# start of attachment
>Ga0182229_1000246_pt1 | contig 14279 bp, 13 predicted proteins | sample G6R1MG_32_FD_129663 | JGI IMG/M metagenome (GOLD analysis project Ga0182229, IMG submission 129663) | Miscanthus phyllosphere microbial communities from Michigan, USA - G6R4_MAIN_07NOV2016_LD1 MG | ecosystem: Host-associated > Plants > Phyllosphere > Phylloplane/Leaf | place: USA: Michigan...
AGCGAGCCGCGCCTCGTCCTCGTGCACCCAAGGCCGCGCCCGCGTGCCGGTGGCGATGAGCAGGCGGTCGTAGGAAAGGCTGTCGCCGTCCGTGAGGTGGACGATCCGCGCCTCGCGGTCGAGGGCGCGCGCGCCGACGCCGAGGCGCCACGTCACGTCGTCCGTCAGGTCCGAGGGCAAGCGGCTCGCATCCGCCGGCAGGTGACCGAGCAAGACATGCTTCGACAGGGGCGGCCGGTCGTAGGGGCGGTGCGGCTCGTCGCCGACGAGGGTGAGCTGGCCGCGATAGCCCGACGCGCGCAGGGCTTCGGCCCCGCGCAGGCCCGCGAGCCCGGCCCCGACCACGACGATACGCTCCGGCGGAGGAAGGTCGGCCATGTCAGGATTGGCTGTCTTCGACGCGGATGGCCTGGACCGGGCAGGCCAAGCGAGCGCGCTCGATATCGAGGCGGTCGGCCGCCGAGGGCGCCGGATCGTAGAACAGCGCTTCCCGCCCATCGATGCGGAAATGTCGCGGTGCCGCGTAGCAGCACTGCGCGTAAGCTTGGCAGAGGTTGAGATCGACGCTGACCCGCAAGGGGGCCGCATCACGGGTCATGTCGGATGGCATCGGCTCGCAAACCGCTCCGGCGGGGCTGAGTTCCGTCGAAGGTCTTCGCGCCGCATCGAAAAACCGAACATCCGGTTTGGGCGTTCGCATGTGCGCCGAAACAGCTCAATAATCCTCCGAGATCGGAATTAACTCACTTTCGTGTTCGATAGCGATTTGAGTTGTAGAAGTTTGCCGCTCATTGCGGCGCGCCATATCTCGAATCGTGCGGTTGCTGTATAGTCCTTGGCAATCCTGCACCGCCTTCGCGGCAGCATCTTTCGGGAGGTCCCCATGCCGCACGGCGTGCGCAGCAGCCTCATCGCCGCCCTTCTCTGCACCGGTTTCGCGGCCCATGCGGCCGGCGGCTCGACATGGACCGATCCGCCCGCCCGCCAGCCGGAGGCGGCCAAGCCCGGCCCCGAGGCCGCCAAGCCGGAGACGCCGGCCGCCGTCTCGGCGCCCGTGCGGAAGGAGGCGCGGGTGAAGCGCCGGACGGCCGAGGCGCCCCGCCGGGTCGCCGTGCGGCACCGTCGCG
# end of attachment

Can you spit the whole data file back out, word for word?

>Ga0182229_1000246_pt1 | contig 14279 bp, 13 predicted proteins | sample G6R1MG_32_FD_129663 | JGI IMG/M metagenome (GOLD analysis project Ga0182229, IMG submission 129663) | Miscanthus phyllosphere microbial communities from Michigan, USA - G6R4_MAIN_07NOV2016_LD1 MG | ecosystem: Host-associated > Plants > Phyllosphere > Phylloplane/Leaf | place: USA: Michigan...
AGCGAGCCGCGCCTCGTCCTCGTGCACCCAAGGCCGCGCCCGCGTGCCGGTGGCGATGAGCAGGCGGTCGTAGGAAAGGCTGTCGCCGTCCGTGAGGTGGACGATCCGCGCCTCGCGGTCGAGGGCGCGCGCGCCGACGCCGAGGCGCCACGTCACGTCGTCCGTCAGGTCCGAGGGCAAGCGGCTCGCATCCGCCGGCAGGTGACCGAGCAAGACATGCTTCGACAGGGGCGGCCGGTCGTAGGGGCGGTGCGGCTCGTCGCCGACGAGGGTGAGCTGGCCGCGATAGCCCGACGCGCGCAGGGCTTCGGCCCCGCGCAGGCCCGCGAGCCCGGCCCCGACCACGACGATACGCTCCGGCGGAGGAAGGTCGGCCATGTCAGGATTGGCTGTCTTCGACGCGGATGGCCTGGACCGGGCAGGCCAAGCGAGCGCGCTCGATATCGAGGCGGTCGGCCGCCGAGGGCGCCGGATCGTAGAACAGCGCTTCCCGCCCATCGATGCGGAAATGTCGCGGTGCCGCGTAGCAGCACTGCGCGTAAGCTTGGCAGAGGTTGAGATCGACGCTGACCCGCAAGGGGGCCGCATCACGGGTCATGTCGGATGGCATCGGCTCGCAAACCGCTCCGGCGGGGCTGAGTTCCGTCGAAGGTCTTCGCGCCGCATCGAAAAACCGAACATCCGGTTTGGGCGTTCGCATGTGCGCCGAAACAGCTCAATAATCCTCCGAGATCGGAATTAACTCACTTTCGTGTTCGATAGCGATTTGAGTTGTAGAAGTTTGCCGCTCATTGCGGCGCGCCATATCTCGAATCGTGCGGTTGCTGTATAGTCCTTGGCAATCCTGCACCGCCTTCGCGGCAGCATCTTTCGGGAGGTCCCCATGCCGCACGGCGTGCGCAGCAGCCTCATCGCCGCCCTTCTCTGCACCGGTTTCGCGGCCCATGCGGCCGGCGGCTCGACATGGACCGATCCGCCCGCCCGCCAGCCGGAGGCGGCCAAGCCCGGCCCCGAGGCCGCCAAGCCGGAGACGCCGGCCGCCGTCTCGGCGCCCGTGCGGAAGGAGGCGCGGGTGAAGCGCCGGACGGCCGAGGCGCCCCGCCGGGTCGCCGTGCGGCACCGTCGCG